Some oldies

Nothing much new has come into MMM towers in the last week or so, so I thought I’d look briefly at a few older things I’ve snaffled up from the second hand bins recently.


GROS – Radio Islas (Fork Series fsone009 2004)

Gros is/was a duo of Wilhelm Bohman and Henrik Johansson who were based in Barcelona. The web link listed on the CD is dead so I can’t tell you much more than that. Radio Islas is a fairly engaging, if not particularly adventurous, album of Kraftwerk inspired instrumental electro-pop. It chugs along amiably without ever really catching fire, but is melodically strong.



BJ NILSEN – Fade To White (Touch TO:65 2005)

Having been blown away by the excellent The Short Night, I was pleased to get hold of Benny Nilsen’s previous album Fade To White. Like its successor, it extensively uses drones with what melody there is often being trapped inside great crescendos of sound. It’s harder, more direct and less subtle than The Short Night but still an excellent piece of work.



THIRD EYE FOUNDATION – Semtex (Linda’s Strange Vacation LSD02 1996)

Supposedly this was released as a limited run of 1000. I don’t know how true that is. Semtex is a transitional album that has little of the foggy electronica of subsequent Third Eye Foundation releases. Here, Matt Elliott seems a little in thrall still to Dave Pearce’s Flying Saucer Attack and Richard Walker’s Amp. Semtex is heavily influenced by both, with layers of fuzzed guitar swamping everything else in the mix. It’s good, but not particularly distinctive.




MIND OVER MIDI – Elektrikal Aktivity (Beatservice BSCD012 1996)
MIND OVER MIDI – Ice Acoustik (Beatservice BSCD016 1998)

Straight outta Tromsø. Helge Tømmervåg’s first two Mind Over MIDI albums are very much of their time. Elektrikal Aktivity is essentially a collection of EPs and so is a little lacking in cohesion. It combines atmospheric electronica of the kind that Biosphere was doing around that time with Tresor school cold, hard techno. Ice Acoustik is the better album. It has more colour and less of a reliance on club rhythms to get its point across. Both albums combine dancefloor functionality with a more experimental edge and do so successfully for the most part. Electronic music has moved on, but these are good records.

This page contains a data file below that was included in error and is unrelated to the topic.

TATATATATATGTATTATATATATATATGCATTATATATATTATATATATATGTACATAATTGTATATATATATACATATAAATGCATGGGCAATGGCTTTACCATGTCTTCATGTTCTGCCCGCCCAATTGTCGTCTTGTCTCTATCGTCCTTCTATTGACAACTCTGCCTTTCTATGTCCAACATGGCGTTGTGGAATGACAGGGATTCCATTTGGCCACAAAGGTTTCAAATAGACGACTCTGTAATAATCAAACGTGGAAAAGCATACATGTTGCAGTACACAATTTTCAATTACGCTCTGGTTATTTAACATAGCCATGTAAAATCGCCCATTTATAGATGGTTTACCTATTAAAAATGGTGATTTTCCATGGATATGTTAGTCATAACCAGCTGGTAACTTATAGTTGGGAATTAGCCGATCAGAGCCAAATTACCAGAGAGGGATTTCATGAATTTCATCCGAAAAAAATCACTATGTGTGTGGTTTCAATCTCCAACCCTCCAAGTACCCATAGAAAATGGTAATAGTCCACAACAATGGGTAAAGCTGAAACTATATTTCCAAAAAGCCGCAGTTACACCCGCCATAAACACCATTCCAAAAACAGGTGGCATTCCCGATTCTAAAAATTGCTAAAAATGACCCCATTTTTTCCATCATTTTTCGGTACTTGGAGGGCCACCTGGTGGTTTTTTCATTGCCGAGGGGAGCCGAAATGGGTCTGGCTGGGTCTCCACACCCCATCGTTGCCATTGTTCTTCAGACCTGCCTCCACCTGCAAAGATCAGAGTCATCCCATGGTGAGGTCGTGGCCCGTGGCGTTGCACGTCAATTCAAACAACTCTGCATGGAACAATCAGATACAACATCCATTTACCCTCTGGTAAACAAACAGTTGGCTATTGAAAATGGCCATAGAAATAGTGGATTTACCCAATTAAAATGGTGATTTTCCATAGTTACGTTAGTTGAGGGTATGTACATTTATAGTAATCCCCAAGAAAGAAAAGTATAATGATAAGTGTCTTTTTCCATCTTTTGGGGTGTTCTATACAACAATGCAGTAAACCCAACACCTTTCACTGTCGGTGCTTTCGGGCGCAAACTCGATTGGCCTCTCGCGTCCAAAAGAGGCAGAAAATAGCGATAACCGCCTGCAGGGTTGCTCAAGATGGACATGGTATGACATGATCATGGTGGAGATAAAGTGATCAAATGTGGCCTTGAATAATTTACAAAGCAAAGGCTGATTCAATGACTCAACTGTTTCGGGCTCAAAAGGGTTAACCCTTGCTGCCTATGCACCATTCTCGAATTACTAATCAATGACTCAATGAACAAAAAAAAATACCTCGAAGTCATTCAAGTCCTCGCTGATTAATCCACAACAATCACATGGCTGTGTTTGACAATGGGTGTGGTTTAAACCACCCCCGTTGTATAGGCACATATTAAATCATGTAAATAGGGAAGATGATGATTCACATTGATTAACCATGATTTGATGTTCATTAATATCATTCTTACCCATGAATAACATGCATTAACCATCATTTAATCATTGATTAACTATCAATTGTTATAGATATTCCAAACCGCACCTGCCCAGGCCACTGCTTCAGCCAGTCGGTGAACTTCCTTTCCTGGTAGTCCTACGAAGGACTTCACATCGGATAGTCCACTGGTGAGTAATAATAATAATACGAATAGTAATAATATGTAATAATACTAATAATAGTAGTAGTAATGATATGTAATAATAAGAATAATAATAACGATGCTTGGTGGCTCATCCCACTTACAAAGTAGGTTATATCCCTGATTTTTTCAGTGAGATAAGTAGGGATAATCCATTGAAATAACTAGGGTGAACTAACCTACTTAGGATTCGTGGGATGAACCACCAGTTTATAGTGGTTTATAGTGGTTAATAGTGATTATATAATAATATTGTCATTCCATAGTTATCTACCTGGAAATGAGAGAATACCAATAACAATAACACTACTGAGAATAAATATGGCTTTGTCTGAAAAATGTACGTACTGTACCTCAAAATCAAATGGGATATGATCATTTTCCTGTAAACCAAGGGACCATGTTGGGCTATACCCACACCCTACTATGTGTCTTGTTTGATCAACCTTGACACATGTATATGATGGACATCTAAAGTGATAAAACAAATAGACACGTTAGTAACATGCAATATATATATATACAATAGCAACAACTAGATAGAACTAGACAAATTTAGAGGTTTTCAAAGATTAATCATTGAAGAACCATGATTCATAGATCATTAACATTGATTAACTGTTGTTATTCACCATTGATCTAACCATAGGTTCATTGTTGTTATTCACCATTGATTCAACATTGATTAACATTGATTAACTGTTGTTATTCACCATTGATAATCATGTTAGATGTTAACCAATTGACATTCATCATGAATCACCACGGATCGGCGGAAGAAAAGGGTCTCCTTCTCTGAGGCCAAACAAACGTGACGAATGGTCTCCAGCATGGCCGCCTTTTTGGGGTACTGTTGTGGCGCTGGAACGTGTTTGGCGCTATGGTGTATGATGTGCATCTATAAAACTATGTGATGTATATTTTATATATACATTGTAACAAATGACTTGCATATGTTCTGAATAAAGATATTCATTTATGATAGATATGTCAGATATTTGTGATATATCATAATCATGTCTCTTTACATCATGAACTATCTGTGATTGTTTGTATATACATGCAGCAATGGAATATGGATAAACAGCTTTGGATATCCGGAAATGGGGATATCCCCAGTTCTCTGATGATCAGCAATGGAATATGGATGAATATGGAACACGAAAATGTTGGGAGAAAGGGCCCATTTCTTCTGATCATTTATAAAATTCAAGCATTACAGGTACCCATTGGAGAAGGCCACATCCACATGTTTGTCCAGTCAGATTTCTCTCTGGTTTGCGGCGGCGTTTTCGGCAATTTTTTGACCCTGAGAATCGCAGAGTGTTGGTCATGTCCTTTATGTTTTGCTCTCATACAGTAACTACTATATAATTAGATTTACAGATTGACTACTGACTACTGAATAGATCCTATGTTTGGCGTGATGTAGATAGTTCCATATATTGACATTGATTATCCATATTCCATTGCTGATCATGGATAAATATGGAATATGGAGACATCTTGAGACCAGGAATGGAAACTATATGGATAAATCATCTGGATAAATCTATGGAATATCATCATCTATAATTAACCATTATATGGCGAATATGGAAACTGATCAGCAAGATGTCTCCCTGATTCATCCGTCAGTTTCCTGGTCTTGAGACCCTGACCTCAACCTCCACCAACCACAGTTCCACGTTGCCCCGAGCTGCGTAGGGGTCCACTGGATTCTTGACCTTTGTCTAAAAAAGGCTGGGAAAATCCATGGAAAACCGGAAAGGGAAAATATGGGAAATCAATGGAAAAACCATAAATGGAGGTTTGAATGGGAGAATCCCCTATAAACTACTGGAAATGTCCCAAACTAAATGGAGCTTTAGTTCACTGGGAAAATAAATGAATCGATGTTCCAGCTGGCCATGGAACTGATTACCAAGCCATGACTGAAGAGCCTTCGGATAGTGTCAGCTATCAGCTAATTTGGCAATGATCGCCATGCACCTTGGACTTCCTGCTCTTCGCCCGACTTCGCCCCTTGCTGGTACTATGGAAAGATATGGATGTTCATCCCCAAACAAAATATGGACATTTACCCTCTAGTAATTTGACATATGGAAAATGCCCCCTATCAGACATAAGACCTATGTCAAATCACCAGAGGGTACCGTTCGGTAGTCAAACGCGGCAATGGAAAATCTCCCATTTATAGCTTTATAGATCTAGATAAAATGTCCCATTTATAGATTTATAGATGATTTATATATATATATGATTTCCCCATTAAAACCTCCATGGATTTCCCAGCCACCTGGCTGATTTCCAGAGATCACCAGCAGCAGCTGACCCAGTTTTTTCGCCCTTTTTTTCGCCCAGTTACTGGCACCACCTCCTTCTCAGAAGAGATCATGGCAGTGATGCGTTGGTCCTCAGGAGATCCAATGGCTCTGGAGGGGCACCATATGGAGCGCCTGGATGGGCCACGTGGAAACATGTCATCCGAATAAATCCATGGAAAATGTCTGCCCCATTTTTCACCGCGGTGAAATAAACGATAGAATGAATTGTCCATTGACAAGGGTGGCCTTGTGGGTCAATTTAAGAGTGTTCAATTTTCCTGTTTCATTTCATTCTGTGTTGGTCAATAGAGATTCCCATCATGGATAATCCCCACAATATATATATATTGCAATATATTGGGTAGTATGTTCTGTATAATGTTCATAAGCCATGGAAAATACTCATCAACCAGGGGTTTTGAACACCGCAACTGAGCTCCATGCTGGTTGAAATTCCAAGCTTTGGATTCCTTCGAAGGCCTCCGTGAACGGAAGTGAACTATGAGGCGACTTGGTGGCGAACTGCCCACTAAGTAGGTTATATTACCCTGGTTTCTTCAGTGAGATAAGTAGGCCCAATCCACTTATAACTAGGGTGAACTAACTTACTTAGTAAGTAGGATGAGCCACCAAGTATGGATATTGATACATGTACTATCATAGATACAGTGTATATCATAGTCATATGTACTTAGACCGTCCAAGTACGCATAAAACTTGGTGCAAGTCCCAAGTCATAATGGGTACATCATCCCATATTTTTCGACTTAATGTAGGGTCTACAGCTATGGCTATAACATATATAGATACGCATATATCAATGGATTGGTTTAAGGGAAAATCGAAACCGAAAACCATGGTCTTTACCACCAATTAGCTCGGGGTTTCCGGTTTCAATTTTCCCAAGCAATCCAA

LOREN CONNORS – The Departing of a Dream Vol. III: Juliet (Family Vineyard FV34 2004)

Hardly a month seemed to go by a few years ago without a new Loren Connors release popping up in The Wire’s review pages. They sounded interesting, but the size of his catalogue was totally daunting to a neophyte like me. Not knowing where to start, I started nowhere. Seeing him live, however, duetting with Alan Licht made me see the error of my ways and become determined to make a start. I have to admit it’s taken until now for that to happen. Juliet is short – under 30 minutes long – and dominated by the epic opener “Her Love”. This is stunningly beautiful guitar music. Space, echo and silence are as important to the music as the notes played. There’s nothing flashy going on. Even so, the result is a heartbreaking, but at the same time richly life-affirming set. It has that same melancholy joy of first love. I need to start saving my pennies for Connors’ other 650 albums (or however many it is).


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